Monday, November 9, 2009

We've moved!

Greetings, loyal readership! You may have noticed some weird things about the blog (for instance, it's blue now?), and I'm finally ready to give you an explanation: I've been slicing and dicing code in preparation for our move off of Blogger.

That's right; our site is moving to We'll leave this site up for a little bit to make sure that everyone gets this message, but all future posts will be added to the new site. Eventually, anyone who visits this site will be automatically redirected to

So update your subscriptions! Direct your comments to posts on the new site! Tell your friends!

Sunday, November 8, 2009

The conumdrum of gendered bathrooms

by Josh Franklin

The week before break, Brown Hall residents received this email from ODUS:

Dear Brown Hall resident,

Our office has received complaints that male students are using the women's bathrooms in Brown Hall. If you have been using the women's bathroom, showers, etc., please stop. Male students may use men's bathrooms only (and female students, the women's bathroom). Violations will result in disciplinary action.

Thank you,
Dean Herbold

Since then, I've talked to a variety of students about gender and bathroom use in general. Something about single-gender bathrooms has always piqued my interest. While I was using the restroom at the Sexual Assault in Our Schools National Conference, a woman walked in, looked around, gave a startled expression, and started to walk out. A fellow conference attendee at the urinal muttered, "it's just binary gender..." and the half dozen people in the bathroom chuckled. And so, like I often want to do, I located the site of conflict with respect to gendered bathrooms in an illegitimate, culturally defined insistence on a particular form binary gender. Learning to share genderless bathrooms was one step towards a wonderful world free of the oppression of gender.

This year, I reconsidered my ideas about bathroom use when a woman started to use the men's bathroom closest to my room. I was at first taken aback, and the awkwardness didn't subside as much as I would have hoped. Being bothered by a woman in my bathroom didn't agree with my self-image as a gender-immune super-progressive. And upon reflection, it didn't agree with my masculinity either. I don't know how this reaction came to be, since it conflicts so strongly with my previous feelings--maybe it was masculine insecurity, maybe it was a hypersentitization that comes with reading enough feminist blogs.

To be honest, I don't know exactly what to think about the situation of gendered bathrooms. I could idealize all day, but in the end, we're stuck with two bathrooms and a culturally defined system of gender. Moreover, I realize that for other people--including survivors of sexual assault and transpeople--the stakes may be a lot higher than they are for me, an individual who, despite some mild insecurities, enjoys the male privilege of not worrying about my security in a place like the Brown Hall bathroom. So I want to hear what you EW readers think about gendered bathrooms--from the forbidden "co-ed showers" (heterosexism anybody?) to the locks on the women's bathrooms around campus. At the end of the day, it's just a bathroom, but I think that if we talk about it a little, we could start a discussion about gender, oppression, and sexual violence in the intimate aspects of our community's life on campus.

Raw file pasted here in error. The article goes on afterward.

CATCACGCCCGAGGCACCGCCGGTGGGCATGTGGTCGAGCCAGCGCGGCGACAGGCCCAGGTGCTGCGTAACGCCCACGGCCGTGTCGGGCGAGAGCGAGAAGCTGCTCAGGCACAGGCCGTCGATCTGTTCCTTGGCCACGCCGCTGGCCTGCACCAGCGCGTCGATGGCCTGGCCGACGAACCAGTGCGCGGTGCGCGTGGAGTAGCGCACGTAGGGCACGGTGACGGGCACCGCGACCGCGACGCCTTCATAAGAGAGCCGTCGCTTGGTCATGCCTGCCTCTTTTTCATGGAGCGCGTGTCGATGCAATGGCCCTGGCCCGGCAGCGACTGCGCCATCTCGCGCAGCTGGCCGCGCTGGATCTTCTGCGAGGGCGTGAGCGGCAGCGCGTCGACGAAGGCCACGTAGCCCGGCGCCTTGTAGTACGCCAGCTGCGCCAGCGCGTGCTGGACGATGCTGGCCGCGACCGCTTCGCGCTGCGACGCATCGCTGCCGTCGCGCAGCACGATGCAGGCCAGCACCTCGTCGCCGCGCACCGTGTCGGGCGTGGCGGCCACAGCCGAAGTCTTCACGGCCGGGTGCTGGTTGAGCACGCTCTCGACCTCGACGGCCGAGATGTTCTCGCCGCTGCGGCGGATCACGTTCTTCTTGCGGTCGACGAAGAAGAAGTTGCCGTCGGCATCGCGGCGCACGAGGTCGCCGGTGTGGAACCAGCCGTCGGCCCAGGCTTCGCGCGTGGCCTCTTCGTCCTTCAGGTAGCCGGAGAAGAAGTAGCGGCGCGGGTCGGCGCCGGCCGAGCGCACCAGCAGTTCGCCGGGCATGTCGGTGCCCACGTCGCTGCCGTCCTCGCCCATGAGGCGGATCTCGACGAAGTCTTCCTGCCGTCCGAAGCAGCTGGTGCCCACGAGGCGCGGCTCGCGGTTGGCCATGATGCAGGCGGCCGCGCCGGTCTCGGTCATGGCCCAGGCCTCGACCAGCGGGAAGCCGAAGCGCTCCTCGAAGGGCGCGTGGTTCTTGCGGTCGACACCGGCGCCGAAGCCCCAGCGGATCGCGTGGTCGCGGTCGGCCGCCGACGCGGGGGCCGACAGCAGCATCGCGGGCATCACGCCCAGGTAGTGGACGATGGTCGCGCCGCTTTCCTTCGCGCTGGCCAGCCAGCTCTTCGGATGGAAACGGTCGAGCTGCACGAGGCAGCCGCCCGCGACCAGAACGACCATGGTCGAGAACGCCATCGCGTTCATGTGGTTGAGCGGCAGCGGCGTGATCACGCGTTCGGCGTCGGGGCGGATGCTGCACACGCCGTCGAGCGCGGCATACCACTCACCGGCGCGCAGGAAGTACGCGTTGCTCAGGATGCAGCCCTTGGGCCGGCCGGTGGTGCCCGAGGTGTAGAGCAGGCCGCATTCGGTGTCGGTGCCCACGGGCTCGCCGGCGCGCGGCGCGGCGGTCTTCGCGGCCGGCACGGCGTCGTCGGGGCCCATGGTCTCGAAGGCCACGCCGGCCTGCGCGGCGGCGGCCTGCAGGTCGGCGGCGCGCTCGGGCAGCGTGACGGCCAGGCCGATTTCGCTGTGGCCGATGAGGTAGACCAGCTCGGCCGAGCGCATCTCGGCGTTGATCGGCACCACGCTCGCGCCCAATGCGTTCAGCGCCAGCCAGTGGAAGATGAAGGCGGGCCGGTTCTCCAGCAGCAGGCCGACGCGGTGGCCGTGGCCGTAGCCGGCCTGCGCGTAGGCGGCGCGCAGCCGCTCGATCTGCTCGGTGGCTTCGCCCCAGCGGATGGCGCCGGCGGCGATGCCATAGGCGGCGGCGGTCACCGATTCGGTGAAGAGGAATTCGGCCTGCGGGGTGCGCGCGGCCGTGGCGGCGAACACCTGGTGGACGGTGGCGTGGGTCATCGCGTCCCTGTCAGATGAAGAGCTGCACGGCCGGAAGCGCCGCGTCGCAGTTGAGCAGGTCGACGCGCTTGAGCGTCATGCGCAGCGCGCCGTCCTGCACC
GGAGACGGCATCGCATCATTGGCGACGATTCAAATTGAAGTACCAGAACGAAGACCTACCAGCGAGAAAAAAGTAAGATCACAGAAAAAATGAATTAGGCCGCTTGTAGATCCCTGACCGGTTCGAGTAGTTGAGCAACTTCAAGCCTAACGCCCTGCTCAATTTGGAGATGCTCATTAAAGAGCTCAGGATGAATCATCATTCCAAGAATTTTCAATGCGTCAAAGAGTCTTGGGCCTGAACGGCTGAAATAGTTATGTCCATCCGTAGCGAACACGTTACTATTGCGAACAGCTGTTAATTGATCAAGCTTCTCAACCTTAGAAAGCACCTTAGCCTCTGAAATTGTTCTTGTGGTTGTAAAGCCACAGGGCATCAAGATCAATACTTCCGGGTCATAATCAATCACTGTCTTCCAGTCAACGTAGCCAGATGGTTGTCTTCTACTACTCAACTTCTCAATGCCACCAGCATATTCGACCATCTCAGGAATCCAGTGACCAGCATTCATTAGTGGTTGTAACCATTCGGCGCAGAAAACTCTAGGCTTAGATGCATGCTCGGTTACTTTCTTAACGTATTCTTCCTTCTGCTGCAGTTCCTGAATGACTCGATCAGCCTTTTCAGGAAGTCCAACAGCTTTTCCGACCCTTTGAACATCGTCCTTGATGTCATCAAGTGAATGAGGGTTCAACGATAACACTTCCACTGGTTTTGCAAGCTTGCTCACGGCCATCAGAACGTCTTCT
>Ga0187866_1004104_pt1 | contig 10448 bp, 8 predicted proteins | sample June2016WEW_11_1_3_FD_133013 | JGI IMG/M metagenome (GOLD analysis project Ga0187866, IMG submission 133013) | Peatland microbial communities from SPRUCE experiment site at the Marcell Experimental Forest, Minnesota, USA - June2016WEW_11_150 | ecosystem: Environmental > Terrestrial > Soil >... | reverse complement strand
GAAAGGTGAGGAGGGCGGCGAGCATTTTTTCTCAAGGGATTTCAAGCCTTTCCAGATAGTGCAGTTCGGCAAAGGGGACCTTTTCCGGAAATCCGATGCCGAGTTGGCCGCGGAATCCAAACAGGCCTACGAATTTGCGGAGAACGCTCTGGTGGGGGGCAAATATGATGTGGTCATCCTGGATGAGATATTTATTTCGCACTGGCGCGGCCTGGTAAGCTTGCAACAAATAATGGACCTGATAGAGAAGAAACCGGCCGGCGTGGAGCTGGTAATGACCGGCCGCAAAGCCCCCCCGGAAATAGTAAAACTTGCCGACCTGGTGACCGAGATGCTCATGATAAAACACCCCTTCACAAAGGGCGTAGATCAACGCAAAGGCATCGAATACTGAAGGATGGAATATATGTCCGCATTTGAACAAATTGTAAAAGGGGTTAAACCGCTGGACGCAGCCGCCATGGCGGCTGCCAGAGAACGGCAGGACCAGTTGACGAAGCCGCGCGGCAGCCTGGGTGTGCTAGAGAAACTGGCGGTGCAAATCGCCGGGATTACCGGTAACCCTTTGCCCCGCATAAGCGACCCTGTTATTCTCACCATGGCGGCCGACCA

Photo courtesy of samirluther's Flickr Photostream.

Sign up for a Vagina Monologues audition now!

It's my favorite time of the year: the vaginas are coming. Yes, that's right - auditions for The Vagina Monologues, Eve Ensler's famous play, start a week from today, and you can sign up for a time right now by clicking on this link. Auditions will be on November 15, 16 and 18 in the Wilcox Blackbox. No preparation is necessary (the audition will be a cold reading) - you just need to show up 10 minutes early. This year's production will be co-directed by Lydia Dallett '12 and Amelia Thomson-DeVeaux '11 and produced by Zoe Goldman '11.

The Vagina Monologues is produced every year as part of V-Day, a global consciousness-raising movement about violence against women and girls, and all of the proceeds from Princeton's play go to benefit Womanspace, a women's shelter in Trenton. But the play itself isn't just about violence - the monologues deal with almost everything vagina-related, from sex and love to menstruation and masturbation to rape, orgasm and birth. Anyone can audition - there is no previous acting experience required - and the cast is always a fun, eclectic group of people. It's also a fairly low time commitment, so don't let a busy schedule stop you from trying out!

As a two-year veteran of the show, coming back to co-direct, I can say with total certainty that this play is one of the best things I have done at Princeton. Not only is it a great way to meet wonderful people, try something new, and talk about interesting and crucial issues, it's just a lot of fun. I met some of my best friends through The Vagina Monologues, and each year the play challenges me in new ways.

I highly encourage everyone to audition - and if acting really isn't up your alley, you can always get involved by stage managing or helping with lights, costumes or publicity. If you have any questions (or want to get involved in another way besides acting) please email Zoe at We're looking forward to seeing you there!

Photo via Wikimedia Commons.